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No. 07-3079
(D.C. No. 06-CV-3137-SAC)
(D. Kan.)


Before BRISCOE, McKAY, and McCONNELL, Circuit Judges.

This pro se § 2254 appeal stems from Petitioner's attempt to compel the Sedgwick County District Court to send certified file-stamped copies of various court documents to Petitioner. The confusing nature of Petitioner's request prompted the Kansas federal district court to analyze the request as both a writ of mandamus and a petition for habeas relief. First, the district court refused to issue a writ of mandamus after correctly concluding that federal courts lack the authority to issue such writs to state courts. (Doc. 5 at 2 (citing Van Sickle v. Holloway, 791 F.2d 1431, 1436 n.5 (10th Cir. 1986)).) Second, the district court ordered Petitioner to show cause why, assuming his request was in fact seeking habeas relief, the petition should not be dismissed as untimely. Petitioner filed an interlocutory appeal challenging the show cause order, which a panel of this court dismissed for lack of jurisdiction.

After Petitioner filed a response, three supplements, and various requests and motions, the district court determined that the habeas petition was timely but noted that the claims did not appear to be properly exhausted. As a result, in an attempt to sort out the confusing mix of asserted claims, the district court ordered Petitioner to submit a completed form petition in conformance with District of Kansas Rule 9.1(a). The district court stated that failure to complete the supplied form could result in dismissal without prejudice of his habeas petition. Petitioner refused to comply, and the district court dismissed the habeas petition without prejudice and denied Petitioner's request for a certificate of appealability.

Petitioner must obtain a certificate of appealability in order to challenge the district court's denial of his habeas petition. See Montez v. McKinna, 208 F.3d 862, 867 (10th Cir. 2000). To obtain a certificate of appealability, Petitioner must make a "substantial showing of the denial of a constitutional right." 28 U.S.C. § 2253(c)(2) (2000). In order to meet this burden, Petitioner must demonstrate "that reasonable jurists could debate whether (or, for that matter, agree that) the petition should have been resolved in a different manner or that the issues presented were adequate to deserve encouragement to proceed further." Slack v. McDaniel, 529 U.S. 473, 484 (2000) (quotation omitted).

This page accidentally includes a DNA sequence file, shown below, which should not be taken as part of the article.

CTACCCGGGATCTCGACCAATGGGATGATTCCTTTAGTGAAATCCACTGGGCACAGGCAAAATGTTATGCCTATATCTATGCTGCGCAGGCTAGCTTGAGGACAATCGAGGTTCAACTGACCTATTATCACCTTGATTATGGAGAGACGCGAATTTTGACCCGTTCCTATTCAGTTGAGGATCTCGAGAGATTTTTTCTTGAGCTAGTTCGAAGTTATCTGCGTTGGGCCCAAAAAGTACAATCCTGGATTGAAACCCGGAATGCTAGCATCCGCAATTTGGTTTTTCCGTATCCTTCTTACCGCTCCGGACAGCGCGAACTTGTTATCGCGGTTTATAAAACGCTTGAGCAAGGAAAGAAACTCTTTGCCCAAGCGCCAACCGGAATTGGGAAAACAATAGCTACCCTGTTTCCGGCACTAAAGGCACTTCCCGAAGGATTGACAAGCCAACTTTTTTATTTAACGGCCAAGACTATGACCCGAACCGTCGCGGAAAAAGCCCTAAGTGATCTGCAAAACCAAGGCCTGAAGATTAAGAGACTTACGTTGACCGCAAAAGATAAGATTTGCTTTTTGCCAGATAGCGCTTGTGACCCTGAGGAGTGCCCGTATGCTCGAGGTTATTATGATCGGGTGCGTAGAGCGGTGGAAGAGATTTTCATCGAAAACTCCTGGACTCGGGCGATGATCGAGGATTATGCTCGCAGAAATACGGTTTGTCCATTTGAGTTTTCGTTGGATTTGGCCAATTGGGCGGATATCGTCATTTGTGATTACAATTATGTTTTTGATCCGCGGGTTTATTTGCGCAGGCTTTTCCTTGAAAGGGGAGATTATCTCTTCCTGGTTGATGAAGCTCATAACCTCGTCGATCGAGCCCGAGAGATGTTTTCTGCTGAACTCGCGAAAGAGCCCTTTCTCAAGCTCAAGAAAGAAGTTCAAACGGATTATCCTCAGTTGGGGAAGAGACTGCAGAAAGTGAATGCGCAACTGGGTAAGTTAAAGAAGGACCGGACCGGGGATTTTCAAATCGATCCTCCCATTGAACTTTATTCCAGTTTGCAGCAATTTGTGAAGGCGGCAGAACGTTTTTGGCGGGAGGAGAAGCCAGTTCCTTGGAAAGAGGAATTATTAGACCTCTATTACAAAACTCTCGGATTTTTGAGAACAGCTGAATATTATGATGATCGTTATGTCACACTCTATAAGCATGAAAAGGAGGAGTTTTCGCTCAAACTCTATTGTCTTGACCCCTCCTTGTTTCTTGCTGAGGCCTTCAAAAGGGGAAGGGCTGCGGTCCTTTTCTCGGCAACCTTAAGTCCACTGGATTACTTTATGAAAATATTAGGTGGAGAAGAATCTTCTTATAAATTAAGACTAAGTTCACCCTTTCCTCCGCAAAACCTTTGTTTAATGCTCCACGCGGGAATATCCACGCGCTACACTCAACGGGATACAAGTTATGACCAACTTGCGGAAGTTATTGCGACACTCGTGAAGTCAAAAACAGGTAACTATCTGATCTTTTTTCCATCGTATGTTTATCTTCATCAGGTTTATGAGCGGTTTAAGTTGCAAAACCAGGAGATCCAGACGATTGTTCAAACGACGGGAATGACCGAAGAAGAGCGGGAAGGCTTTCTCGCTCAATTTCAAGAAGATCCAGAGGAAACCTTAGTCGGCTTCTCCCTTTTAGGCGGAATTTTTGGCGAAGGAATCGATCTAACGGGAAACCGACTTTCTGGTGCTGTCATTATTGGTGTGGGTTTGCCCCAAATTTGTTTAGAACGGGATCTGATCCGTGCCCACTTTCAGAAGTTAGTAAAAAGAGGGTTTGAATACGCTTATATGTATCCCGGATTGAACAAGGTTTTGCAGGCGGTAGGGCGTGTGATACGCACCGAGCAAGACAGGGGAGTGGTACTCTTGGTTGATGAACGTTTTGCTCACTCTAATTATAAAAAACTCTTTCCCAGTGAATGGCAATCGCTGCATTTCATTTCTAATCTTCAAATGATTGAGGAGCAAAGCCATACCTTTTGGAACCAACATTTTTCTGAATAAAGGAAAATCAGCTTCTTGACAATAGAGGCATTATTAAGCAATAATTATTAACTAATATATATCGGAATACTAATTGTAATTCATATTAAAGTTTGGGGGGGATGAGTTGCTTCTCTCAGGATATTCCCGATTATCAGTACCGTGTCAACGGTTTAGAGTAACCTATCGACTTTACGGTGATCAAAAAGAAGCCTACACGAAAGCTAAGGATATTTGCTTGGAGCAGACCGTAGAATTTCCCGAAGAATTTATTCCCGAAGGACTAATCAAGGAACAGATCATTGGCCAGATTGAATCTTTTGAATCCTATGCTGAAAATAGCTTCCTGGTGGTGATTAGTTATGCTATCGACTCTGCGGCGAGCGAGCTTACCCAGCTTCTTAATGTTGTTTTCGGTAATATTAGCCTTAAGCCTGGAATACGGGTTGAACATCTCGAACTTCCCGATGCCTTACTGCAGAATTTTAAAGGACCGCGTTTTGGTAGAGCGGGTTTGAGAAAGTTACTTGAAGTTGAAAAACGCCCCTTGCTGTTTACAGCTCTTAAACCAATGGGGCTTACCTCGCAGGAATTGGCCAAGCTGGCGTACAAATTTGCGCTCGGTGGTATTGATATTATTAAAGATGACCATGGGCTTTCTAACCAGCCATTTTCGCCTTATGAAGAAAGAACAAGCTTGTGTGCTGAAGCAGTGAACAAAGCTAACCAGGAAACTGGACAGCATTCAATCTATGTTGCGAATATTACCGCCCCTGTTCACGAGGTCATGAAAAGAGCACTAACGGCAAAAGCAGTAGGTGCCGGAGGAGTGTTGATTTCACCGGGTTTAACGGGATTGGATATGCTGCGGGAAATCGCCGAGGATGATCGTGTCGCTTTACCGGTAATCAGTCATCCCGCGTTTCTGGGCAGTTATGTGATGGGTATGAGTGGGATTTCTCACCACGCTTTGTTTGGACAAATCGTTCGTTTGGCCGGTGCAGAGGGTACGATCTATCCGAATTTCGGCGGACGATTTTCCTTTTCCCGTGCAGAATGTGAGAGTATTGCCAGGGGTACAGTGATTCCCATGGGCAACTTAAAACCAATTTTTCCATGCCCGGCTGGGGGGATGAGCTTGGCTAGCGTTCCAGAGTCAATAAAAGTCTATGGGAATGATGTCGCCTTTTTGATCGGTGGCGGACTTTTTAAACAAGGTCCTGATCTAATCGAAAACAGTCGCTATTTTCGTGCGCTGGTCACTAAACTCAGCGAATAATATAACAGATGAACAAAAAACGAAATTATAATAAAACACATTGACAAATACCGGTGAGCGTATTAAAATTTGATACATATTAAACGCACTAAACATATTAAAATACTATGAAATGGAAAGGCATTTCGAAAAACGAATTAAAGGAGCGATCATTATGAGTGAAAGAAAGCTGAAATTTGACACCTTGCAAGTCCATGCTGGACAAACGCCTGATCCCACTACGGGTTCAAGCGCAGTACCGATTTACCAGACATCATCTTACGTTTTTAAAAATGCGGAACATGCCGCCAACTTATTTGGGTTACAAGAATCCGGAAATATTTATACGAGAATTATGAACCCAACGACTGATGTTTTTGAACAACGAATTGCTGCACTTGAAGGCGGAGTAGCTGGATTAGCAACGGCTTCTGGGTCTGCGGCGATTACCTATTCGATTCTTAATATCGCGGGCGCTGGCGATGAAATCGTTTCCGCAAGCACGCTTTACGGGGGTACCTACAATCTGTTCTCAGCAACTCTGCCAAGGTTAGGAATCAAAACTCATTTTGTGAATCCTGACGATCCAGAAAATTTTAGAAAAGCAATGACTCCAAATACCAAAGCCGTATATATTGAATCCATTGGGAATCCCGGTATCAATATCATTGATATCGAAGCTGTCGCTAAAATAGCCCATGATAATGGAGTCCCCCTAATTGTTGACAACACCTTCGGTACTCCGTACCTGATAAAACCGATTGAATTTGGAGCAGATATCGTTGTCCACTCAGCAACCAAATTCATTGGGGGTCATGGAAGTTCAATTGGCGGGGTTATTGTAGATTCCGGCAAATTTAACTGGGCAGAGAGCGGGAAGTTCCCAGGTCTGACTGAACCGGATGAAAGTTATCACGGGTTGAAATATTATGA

Our review of Petitioner's arguments and the record on appeal does not convince us that Petitioner has made the necessary showing to justify our issuance of a certificate of appealability. While we liberally construe pro se petitions, Haines v. Kerner, 404 U.S. 519, 520 (1972), those petitions must still comply with the minimal requirements of local rules, see Green v. Dorrell, 969 F.2d 915, 917 (10th Cir. 1992); Rules Governing § 2254 Cases, Rule 2(d). By failing to use the form supplied by the court, Petitioner stymied the district court's effort to comprehend Petitioner's claims, and dismissal for that failure was warranted. See Johnson v. Andrews, 103 F.3d 144 (table), 1996 WL 709843, at *1 (10th Cir. 1996).

Accordingly, we DENY Petitioner's request for a certificate of appealability and DISMISS the appeal.

Entered for the Court

Monroe G. McKay

Circuit Judge

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*. This order is not binding precedent, except under the doctrines of law of the case, res judicata, and collateral estoppel. It may be cited, however, for its persuasive value consistent with Fed. R. App. P. 32.1 and 10th Cir. R. 32.1.

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